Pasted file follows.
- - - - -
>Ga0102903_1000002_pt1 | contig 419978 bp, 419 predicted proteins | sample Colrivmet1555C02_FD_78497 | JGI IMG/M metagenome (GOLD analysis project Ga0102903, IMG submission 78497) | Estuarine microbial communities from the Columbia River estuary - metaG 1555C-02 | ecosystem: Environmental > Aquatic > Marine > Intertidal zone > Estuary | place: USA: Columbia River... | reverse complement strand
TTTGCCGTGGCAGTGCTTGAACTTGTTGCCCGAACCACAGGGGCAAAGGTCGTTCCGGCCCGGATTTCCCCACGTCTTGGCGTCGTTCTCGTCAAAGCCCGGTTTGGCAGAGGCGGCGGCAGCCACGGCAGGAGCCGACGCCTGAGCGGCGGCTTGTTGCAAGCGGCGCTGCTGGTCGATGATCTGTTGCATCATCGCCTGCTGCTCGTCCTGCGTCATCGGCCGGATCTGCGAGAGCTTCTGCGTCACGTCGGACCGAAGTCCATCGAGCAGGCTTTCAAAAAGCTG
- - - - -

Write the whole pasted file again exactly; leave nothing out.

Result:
>Ga0102903_1000002_pt1 | contig 419978 bp, 419 predicted proteins | sample Colrivmet1555C02_FD_78497 | JGI IMG/M metagenome (GOLD analysis project Ga0102903, IMG submission 78497) | Estuarine microbial communities from the Columbia River estuary - metaG 1555C-02 | ecosystem: Environmental > Aquatic > Marine > Intertidal zone > Estuary | place: USA: Columbia River... | reverse complement strand
TTTGCCGTGGCAGTGCTTGAACTTGTTGCCCGAACCACAGGGGCAAAGGTCGTTCCGGCCCGGATTTCCCCACGTCTTGGCGTCGTTCTCGTCAAAGCCCGGTTTGGCAGAGGCGGCGGCAGCCACGGCAGGAGCCGACGCCTGAGCGGCGGCTTGTTGCAAGCGGCGCTGCTGGTCGATGATCTGTTGCATCATCGCCTGCTGCTCGTCCTGCGTCATCGGCCGGATCTGCGAGAGCTTCTGCGTCACGTCGGACCGAAGTCCATCGAGCAGGCTTTCAAAAAGCTG